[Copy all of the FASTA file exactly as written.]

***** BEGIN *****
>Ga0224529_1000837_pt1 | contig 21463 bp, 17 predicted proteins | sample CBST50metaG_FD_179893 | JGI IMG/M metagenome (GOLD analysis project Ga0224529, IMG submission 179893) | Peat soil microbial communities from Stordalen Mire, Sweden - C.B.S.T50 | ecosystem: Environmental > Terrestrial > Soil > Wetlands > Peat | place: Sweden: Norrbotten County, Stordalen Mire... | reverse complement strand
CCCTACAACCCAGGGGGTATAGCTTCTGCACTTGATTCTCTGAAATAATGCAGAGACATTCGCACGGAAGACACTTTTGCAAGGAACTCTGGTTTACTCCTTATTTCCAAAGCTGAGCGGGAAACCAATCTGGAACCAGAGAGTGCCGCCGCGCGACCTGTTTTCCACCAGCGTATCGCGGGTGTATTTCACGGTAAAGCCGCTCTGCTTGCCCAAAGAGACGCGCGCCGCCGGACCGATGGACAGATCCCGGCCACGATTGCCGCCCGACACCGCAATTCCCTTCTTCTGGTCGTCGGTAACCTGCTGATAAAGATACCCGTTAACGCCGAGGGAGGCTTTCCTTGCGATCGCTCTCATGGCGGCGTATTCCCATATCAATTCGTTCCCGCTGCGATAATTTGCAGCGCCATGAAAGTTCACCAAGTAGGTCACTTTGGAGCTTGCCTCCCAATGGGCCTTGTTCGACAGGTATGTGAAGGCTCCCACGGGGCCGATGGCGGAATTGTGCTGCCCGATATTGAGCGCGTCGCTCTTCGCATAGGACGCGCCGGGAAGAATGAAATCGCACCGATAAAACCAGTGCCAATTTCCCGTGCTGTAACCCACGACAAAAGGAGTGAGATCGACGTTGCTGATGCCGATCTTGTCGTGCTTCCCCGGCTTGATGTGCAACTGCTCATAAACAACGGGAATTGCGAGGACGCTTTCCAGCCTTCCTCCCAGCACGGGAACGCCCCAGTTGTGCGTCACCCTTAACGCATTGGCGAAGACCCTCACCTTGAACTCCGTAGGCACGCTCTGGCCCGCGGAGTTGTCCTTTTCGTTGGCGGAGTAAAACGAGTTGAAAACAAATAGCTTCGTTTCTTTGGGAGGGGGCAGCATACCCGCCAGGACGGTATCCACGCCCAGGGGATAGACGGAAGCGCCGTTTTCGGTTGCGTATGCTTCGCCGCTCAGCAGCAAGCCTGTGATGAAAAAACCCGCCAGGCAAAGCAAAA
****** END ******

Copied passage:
>Ga0224529_1000837_pt1 | contig 21463 bp, 17 predicted proteins | sample CBST50metaG_FD_179893 | JGI IMG/M metagenome (GOLD analysis project Ga0224529, IMG submission 179893) | Peat soil microbial communities from Stordalen Mire, Sweden - C.B.S.T50 | ecosystem: Environmental > Terrestrial > Soil > Wetlands > Peat | place: Sweden: Norrbotten County, Stordalen Mire... | reverse complement strand
CCCTACAACCCAGGGGGTATAGCTTCTGCACTTGATTCTCTGAAATAATGCAGAGACATTCGCACGGAAGACACTTTTGCAAGGAACTCTGGTTTACTCCTTATTTCCAAAGCTGAGCGGGAAACCAATCTGGAACCAGAGAGTGCCGCCGCGCGACCTGTTTTCCACCAGCGTATCGCGGGTGTATTTCACGGTAAAGCCGCTCTGCTTGCCCAAAGAGACGCGCGCCGCCGGACCGATGGACAGATCCCGGCCACGATTGCCGCCCGACACCGCAATTCCCTTCTTCTGGTCGTCGGTAACCTGCTGATAAAGATACCCGTTAACGCCGAGGGAGGCTTTCCTTGCGATCGCTCTCATGGCGGCGTATTCCCATATCAATTCGTTCCCGCTGCGATAATTTGCAGCGCCATGAAAGTTCACCAAGTAGGTCACTTTGGAGCTTGCCTCCCAATGGGCCTTGTTCGACAGGTATGTGAAGGCTCCCACGGGGCCGATGGCGGAATTGTGCTGCCCGATATTGAGCGCGTCGCTCTTCGCATAGGACGCGCCGGGAAGAATGAAATCGCACCGATAAAACCAGTGCCAATTTCCCGTGCTGTAACCCACGACAAAAGGAGTGAGATCGACGTTGCTGATGCCGATCTTGTCGTGCTTCCCCGGCTTGATGTGCAACTGCTCATAAACAACGGGAATTGCGAGGACGCTTTCCAGCCTTCCTCCCAGCACGGGAACGCCCCAGTTGTGCGTCACCCTTAACGCATTGGCGAAGACCCTCACCTTGAACTCCGTAGGCACGCTCTGGCCCGCGGAGTTGTCCTTTTCGTTGGCGGAGTAAAACGAGTTGAAAACAAATAGCTTCGTTTCTTTGGGAGGGGGCAGCATACCCGCCAGGACGGTATCCACGCCCAGGGGATAGACGGAAGCGCCGTTTTCGGTTGCGTATGCTTCGCCGCTCAGCAGCAAGCCTGTGATGAAAAAACCCGCCAGGCAAAGCAAAA